The vehicles were forfeited by repeat drink and drug driving offenders, first offenders driving or attempting to drive with a high alcohol reading and those who refused to give a sample of breath to the police without a reasonable excuse.
Those of any value were sold at auction by Police Scotland and others were scrapped for their metal value. All proceeds went back into public funds.
Lord Advocate Frank Mulholland QC repeated a warning he delivered at the launch of this summer's drink-driving campaign.
He said: "Drivers whose selfish actions result in the deaths of others when they drive under the influence of drink or drugs bring misery and devastation to families and loved ones throughout our communities.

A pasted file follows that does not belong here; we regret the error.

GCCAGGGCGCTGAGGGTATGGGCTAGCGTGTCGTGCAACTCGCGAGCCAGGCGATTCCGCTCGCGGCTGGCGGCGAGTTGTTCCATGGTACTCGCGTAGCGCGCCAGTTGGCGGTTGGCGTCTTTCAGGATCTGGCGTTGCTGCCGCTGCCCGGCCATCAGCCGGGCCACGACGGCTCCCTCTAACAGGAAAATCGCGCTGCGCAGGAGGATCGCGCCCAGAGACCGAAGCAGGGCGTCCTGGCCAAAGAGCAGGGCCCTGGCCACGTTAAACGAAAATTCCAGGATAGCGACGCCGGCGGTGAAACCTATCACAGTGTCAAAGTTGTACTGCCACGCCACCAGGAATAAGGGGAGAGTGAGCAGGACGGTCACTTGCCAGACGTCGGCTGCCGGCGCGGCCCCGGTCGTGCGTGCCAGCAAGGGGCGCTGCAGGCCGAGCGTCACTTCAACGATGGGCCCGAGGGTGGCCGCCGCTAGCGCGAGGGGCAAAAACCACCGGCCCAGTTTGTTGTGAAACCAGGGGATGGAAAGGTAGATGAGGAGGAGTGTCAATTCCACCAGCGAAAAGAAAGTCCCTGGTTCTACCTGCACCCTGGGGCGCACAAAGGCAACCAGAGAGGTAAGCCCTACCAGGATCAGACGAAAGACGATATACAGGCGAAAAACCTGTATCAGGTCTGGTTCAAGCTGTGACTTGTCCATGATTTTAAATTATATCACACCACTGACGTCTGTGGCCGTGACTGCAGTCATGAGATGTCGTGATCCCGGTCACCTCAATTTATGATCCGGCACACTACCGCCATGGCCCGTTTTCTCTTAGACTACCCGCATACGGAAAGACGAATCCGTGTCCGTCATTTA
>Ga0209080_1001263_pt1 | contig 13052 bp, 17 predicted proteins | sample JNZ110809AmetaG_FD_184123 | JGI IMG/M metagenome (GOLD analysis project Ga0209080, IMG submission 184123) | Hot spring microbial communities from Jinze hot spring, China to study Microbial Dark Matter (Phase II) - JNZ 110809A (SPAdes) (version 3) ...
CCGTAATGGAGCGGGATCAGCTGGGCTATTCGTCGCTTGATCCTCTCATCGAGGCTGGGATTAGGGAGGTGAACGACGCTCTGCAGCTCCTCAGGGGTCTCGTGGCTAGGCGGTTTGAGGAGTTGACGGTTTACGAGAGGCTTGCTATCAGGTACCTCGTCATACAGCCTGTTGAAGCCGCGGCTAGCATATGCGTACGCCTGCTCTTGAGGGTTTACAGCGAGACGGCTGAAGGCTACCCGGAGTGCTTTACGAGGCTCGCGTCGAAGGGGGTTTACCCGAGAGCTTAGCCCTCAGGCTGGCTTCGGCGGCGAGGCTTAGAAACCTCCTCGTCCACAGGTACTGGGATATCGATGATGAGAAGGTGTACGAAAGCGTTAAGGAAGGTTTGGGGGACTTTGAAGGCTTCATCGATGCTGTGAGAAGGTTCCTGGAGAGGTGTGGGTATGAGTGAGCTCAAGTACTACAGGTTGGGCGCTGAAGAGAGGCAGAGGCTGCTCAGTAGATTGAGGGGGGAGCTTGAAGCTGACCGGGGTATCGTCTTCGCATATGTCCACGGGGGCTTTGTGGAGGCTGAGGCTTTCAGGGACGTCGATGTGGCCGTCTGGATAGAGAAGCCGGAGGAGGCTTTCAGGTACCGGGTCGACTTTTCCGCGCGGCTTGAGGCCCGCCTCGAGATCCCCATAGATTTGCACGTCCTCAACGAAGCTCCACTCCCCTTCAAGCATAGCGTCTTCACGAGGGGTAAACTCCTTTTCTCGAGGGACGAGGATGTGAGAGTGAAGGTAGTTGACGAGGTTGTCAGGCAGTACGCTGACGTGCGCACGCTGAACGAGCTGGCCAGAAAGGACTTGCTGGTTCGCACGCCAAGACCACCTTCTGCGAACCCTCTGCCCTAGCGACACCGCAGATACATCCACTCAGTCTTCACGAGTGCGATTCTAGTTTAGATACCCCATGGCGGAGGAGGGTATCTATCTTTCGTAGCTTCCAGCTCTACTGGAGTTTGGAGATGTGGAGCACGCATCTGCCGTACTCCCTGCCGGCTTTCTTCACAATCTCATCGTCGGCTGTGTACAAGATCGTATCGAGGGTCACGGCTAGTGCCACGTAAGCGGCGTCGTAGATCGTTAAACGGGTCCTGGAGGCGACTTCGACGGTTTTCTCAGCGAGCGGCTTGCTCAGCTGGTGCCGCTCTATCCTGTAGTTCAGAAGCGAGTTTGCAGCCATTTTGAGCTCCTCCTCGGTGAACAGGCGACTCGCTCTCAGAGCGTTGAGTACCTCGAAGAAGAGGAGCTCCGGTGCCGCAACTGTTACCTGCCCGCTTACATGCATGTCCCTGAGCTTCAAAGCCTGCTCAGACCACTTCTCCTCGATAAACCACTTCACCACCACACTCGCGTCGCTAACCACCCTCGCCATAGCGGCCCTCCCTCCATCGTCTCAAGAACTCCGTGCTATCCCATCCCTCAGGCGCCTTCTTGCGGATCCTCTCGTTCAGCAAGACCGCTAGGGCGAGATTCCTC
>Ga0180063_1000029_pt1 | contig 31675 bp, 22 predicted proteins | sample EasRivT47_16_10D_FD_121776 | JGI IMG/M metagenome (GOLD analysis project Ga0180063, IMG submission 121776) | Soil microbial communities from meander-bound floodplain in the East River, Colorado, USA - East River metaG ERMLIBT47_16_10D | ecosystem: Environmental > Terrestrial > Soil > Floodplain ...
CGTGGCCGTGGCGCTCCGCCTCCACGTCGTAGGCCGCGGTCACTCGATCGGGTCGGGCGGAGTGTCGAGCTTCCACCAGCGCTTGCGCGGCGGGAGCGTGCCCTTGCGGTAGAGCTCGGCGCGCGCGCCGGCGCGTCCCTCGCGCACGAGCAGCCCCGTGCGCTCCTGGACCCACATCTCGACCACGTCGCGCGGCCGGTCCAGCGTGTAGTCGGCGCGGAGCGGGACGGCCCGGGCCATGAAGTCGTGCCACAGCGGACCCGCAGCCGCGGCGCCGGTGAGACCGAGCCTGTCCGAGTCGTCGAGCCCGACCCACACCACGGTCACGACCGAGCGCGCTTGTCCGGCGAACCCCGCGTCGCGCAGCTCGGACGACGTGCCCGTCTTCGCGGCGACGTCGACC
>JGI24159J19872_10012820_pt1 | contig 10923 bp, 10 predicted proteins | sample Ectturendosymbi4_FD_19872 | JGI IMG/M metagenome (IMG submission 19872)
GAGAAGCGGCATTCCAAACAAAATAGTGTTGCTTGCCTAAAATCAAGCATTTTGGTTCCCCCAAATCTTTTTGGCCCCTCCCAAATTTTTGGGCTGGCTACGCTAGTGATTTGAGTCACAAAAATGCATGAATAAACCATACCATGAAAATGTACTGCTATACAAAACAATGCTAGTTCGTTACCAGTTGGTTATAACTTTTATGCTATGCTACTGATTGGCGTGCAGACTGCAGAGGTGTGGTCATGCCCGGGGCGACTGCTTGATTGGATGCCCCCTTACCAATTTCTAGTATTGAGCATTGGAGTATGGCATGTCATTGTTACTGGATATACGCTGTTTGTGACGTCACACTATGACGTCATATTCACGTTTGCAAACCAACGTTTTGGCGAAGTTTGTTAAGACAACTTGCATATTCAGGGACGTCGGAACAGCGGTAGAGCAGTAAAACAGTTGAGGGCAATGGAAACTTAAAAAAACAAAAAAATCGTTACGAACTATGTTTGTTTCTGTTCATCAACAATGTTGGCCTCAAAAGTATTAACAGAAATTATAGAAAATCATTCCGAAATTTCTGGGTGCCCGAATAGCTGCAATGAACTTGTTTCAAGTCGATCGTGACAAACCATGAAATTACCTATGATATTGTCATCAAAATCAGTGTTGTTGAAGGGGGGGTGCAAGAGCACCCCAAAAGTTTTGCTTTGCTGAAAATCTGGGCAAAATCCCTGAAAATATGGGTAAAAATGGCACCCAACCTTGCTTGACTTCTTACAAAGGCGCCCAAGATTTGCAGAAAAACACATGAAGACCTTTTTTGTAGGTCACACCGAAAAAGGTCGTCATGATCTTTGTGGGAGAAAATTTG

"My message is very clear; you will be caught and when you are, you will be prosecuted to the full extent of the law.
"Motorists in Scotland should also be aware of the tough legal and personal consequences of driving while under the influence of drink or drugs, not only could you lose your vehicle but you will receive a minimum 20-year criminal record."